This is the fourth in a multi-part series to ensure
that your new business is successful. This
article concerns business plans. We previously
covered how to estimate revenue and SG&A
expenses and Operating Income. We’ll now
complete our projected P & L through Net

The last article ended with the business plan updated
through the Operating Income line.  So we’ve
discussed revenue, direct expenses, and most SG&A
expenses.  Here we’ll finish with the calculation of net
income. We'll wrap up our business plan discussion
with some overall thoughts in the next article.

The next area we need to consider are the effects of
any financial activity your firm will be engaged in.  
Interest income and expenses need to be forecast.
Part of the overall aspects of your business plan will
be what financing you receive, how much of that
money you will use directly, how much you will use
over time, and how much that not currently being used
will earn.

For instance, let’s say you received $100K in
financing at the beginning of year one. You anticipate
that, given your specific operations and level of
business, you will use $50K by the end of year one.  
The average amount that you will not be using at any
given time during the year is $75K, as you run it down
from $100K to $50K. You will probably have that
money in an interest bearing account.  We can
assume an interest rate, say 1%, and multiply by the
average balance, $75K. The result, $750 would be
our interest income for year one.  You should continue
your cash flow analysis and calculation through years
two and three.

Of course, you may have some Interest expense as
well. If you financed your business with a loan of
$100K, for instance, then you would calculate the
interest expense for the year. If the interest rate were
6%, then your Interest expense for the year would be
$6K. Depending on your payback schedule, the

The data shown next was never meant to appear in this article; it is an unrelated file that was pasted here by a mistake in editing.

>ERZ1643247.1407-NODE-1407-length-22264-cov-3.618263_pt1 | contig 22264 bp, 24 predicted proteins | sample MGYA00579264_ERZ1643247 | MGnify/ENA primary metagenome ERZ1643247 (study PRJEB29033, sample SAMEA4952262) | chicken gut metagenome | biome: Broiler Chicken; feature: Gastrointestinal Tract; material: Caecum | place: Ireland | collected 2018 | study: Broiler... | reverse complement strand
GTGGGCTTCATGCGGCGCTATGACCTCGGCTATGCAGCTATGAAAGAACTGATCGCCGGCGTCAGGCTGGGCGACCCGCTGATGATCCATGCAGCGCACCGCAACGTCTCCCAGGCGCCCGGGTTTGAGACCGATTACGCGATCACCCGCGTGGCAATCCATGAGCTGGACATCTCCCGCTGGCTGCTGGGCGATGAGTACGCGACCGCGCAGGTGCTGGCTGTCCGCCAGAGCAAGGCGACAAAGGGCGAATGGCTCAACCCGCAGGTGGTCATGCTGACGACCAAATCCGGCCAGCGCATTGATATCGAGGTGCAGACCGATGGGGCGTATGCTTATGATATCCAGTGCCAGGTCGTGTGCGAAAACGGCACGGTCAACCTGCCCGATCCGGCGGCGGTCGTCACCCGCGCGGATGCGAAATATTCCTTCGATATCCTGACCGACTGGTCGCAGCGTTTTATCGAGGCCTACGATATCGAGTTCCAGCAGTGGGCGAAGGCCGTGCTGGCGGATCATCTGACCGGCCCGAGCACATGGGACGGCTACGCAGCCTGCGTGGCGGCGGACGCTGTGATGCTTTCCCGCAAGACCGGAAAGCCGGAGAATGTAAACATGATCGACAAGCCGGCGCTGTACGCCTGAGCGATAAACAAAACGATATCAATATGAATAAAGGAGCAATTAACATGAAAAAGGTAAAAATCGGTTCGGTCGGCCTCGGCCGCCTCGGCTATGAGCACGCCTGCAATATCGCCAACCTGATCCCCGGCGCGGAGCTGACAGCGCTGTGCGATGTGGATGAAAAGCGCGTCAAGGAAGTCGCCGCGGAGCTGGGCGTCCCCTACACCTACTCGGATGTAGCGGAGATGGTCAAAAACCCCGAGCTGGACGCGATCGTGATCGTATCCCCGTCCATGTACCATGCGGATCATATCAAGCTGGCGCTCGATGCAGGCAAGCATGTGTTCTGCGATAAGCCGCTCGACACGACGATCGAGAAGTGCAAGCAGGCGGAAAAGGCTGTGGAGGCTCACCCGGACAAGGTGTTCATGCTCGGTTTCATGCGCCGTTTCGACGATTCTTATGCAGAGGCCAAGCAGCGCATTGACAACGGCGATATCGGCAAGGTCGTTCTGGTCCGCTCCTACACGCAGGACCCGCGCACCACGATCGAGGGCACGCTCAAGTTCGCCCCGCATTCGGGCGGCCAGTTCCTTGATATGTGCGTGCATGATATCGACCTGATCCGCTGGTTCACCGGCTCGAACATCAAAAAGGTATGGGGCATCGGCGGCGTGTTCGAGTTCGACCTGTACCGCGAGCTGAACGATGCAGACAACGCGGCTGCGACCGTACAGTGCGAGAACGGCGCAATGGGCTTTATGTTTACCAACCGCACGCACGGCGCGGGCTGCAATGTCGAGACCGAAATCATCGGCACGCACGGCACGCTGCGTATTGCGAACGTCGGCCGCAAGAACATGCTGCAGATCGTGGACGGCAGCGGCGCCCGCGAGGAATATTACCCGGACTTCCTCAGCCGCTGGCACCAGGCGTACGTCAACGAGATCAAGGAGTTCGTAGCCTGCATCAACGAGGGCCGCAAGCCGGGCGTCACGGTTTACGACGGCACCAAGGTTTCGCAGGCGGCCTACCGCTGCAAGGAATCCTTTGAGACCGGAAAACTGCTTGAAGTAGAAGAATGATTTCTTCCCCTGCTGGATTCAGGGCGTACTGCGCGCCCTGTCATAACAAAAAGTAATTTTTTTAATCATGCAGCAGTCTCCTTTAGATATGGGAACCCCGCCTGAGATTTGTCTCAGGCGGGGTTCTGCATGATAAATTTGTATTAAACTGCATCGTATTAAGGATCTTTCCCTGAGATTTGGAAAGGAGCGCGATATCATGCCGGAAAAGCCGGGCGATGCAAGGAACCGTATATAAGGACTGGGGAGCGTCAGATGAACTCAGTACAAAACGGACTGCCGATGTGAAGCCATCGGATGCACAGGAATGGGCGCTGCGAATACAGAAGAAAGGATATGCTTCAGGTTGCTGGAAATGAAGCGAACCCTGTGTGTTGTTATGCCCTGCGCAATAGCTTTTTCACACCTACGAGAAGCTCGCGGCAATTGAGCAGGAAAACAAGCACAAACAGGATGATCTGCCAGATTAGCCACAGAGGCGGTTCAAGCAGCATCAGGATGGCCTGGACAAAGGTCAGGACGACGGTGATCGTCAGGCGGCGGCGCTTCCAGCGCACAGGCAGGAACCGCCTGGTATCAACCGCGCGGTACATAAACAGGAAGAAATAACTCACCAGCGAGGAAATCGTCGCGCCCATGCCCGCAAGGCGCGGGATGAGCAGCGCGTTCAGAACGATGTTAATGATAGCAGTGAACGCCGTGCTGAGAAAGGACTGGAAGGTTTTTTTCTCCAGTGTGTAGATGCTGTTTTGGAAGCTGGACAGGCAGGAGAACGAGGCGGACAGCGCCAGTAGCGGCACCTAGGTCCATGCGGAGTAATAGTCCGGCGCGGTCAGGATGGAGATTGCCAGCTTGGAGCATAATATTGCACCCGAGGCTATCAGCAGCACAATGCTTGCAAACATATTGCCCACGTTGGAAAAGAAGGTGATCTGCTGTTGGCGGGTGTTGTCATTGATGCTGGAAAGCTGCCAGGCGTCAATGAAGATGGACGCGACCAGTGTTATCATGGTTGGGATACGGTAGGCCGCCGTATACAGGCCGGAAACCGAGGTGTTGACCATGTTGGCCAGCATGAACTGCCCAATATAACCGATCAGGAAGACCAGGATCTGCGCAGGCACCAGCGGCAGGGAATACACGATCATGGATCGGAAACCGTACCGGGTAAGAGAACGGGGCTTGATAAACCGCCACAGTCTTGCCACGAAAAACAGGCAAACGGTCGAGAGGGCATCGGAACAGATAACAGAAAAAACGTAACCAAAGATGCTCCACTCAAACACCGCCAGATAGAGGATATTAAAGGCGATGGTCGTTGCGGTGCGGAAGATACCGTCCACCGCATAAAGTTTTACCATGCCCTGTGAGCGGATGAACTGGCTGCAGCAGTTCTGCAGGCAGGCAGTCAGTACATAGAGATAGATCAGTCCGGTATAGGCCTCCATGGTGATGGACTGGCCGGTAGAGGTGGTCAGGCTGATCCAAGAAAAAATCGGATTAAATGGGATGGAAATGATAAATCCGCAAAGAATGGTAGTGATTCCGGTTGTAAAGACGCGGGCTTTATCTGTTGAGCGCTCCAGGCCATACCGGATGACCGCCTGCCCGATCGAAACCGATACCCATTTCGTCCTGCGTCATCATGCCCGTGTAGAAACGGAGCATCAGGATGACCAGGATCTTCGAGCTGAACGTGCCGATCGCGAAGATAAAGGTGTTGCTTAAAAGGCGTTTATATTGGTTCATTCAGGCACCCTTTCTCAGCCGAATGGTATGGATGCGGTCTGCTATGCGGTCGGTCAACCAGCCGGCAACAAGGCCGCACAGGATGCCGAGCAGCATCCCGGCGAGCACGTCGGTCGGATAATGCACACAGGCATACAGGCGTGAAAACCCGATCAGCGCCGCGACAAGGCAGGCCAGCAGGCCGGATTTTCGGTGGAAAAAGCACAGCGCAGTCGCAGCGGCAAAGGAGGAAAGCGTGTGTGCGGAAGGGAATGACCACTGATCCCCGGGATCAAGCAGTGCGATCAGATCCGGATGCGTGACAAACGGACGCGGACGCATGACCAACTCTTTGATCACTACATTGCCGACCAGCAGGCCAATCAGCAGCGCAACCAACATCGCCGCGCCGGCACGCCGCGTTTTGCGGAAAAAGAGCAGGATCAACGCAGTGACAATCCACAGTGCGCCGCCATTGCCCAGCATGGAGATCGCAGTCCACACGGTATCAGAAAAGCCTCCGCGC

interest expense could be slightly different – this
assumes you are paying interest-only for the year, but
this would be close in any case.  You should continue
this projection for years two and three.

Most small business will not be paying out dividends,
but if yours will, the next line is where they would be

We should deduct our net interest expense and
dividends from our Operating income to give us our
Net Income before Income taxes. Last but not least,
we have income taxes to project.  For simplicity, we’ll
assume that the business is a sole proprietorship.  In
that case, tax rates are the same as individual rates.  
Your net income from your business is added to any
other net income you may have through any other
salary or business, and the tax owed would be
calculated accordingly. In the same way, you should
estimate the tax for years two and three.

Once you deduct your income tax from the previous
line you will have your projected Net Income for your
business. At this point you will have essentially
completed the revenue, expense and income picture
for your business as per your business plan. Of
course, an ancillary product of this process would be
year-end balance sheet figures and cash flow
statements. These will show the cumulative financial
results / effects and cash position, respectively.    

Please see the next article in the business plan article
series where we will take a step back and take a look
at the big picture and the most important issues
related to the business plan.

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Small Business: Setting Up a Business
Plan (Part 4)                    
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